Recommendations for Executive Action
|Federal Emergency Management Agency||With regard to the 10 maintenance and deactivation (MD) and 5 group site maintenance (GSM) contracts in Mississippi that we investigated for this report, FEMA should assess whether the contractors were overpaid and, if so, establish procedures to collect overpayments or offset future payments.||
FEMA concurred with the recommendation and in June 2013 told us that the agency had developed a plan to assess contractor overpayment, started the collection process in December 2008, and completed its assessment. According to FEMA, the agency's Office of the Chief Financial Officer monitors the invoicing process to ensure overpayments are identified and that funding streams are recaptured through other efforts, such as the de-obligation of funds and prompt cancellation of contracts.
|Federal Emergency Management Agency||For the current MD and GSM contracts in Mississippi and for any temporary housing unit contracts arising from future disasters, FEMA should place a greater emphasis on issuing task orders to the companies with the capability to perform the most work at the lowest cost.||
FEMA concurred with our recommendation and stated that it reallocated work under the GSM contracts on a "low price basis per site" and under the MD contracts on a "best value basis." In January 2008, FEMA told us that it had issued a Task Order Proposal Request to each of the five contractors referred to in the recommendation who were awarded GSM contracts for a base period and four 1-year options. Towards the end of the base period of performance and in following years, FEMA conducted a re-compete. FEMA said it also awarded six task order contracts to design, install, maintain, manage and deactivate housing units or group housing sites on a full and open competitive basis. In December 2013, FEMA indicated it no longer uses the contracts referenced in our report.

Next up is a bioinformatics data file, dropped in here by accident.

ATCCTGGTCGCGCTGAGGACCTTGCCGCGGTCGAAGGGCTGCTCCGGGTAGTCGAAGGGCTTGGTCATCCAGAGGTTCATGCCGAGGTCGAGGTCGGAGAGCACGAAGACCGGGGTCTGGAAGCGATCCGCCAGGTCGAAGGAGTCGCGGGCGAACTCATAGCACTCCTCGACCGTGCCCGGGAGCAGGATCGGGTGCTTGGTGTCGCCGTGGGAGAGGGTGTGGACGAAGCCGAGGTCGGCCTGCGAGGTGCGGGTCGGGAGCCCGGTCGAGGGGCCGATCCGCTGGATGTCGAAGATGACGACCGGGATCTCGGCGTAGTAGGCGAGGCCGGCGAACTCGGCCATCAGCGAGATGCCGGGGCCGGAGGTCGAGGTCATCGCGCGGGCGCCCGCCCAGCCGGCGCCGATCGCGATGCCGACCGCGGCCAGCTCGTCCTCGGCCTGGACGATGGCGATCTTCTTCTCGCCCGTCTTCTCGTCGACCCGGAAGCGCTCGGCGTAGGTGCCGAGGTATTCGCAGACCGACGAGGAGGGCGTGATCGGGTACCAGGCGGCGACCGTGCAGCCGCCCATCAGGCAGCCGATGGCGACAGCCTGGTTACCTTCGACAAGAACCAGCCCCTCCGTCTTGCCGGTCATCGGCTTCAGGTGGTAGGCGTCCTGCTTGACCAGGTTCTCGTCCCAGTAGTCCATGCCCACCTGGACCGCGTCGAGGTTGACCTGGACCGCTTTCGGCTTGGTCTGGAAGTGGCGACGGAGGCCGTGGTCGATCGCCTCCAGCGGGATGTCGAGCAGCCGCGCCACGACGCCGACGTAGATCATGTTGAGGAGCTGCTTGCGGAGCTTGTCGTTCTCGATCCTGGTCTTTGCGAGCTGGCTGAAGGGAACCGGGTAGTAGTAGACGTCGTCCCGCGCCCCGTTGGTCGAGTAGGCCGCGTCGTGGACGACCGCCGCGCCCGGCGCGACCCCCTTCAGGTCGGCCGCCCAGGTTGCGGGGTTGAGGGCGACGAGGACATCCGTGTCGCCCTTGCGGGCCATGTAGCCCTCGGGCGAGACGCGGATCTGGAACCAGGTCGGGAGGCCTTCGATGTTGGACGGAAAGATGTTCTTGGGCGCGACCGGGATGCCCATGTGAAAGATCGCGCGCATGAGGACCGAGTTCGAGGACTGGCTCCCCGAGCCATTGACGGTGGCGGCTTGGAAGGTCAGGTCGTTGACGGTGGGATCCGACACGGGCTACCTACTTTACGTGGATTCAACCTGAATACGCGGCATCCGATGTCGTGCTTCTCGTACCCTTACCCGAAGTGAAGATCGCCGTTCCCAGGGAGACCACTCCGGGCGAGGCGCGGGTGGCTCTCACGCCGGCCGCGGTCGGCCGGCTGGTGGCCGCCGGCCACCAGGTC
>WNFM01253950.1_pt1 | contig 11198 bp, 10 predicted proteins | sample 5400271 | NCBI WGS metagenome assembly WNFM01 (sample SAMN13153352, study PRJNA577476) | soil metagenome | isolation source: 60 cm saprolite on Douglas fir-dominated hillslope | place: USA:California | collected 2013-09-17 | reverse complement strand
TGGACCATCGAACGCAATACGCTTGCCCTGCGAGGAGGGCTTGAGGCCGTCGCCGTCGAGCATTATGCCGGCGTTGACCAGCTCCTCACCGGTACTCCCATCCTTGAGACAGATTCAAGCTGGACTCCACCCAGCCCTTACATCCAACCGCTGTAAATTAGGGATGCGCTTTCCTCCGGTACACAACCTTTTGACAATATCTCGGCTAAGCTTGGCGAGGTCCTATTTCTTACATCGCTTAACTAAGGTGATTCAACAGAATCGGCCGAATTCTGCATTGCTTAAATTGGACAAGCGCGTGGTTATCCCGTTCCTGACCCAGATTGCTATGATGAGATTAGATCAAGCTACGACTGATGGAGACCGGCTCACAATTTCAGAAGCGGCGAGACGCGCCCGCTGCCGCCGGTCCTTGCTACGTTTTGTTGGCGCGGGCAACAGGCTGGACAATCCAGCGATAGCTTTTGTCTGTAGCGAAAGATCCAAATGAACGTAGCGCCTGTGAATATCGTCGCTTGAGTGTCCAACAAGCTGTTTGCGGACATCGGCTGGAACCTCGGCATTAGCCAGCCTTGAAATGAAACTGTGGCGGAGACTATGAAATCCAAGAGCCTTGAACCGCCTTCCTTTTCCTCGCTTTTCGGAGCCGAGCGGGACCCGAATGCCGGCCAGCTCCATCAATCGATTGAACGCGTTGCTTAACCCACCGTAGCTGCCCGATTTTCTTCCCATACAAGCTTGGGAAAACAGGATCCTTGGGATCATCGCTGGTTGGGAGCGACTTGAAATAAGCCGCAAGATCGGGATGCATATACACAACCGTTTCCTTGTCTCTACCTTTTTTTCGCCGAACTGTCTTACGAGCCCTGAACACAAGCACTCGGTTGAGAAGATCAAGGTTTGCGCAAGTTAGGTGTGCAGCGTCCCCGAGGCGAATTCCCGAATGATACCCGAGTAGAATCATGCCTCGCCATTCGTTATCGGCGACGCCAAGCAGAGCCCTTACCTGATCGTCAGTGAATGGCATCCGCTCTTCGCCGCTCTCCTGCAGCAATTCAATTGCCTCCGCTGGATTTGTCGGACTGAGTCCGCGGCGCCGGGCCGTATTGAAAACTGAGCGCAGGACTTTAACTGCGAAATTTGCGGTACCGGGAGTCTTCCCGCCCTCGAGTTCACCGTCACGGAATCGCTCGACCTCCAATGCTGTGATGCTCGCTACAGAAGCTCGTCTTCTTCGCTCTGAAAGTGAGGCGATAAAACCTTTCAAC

|Federal Emergency Management Agency||For the current MD and GSM contracts in Mississippi and for any temporary housing unit contracts arising from future disasters, FEMA should conduct a complete inventory of mobile homes and trailers, create a comprehensive database, and establish procedures to link work assigned to the contractors with specific unit barcodes to provide reasonable assurance that work is being performed on FEMA-owned housing units.||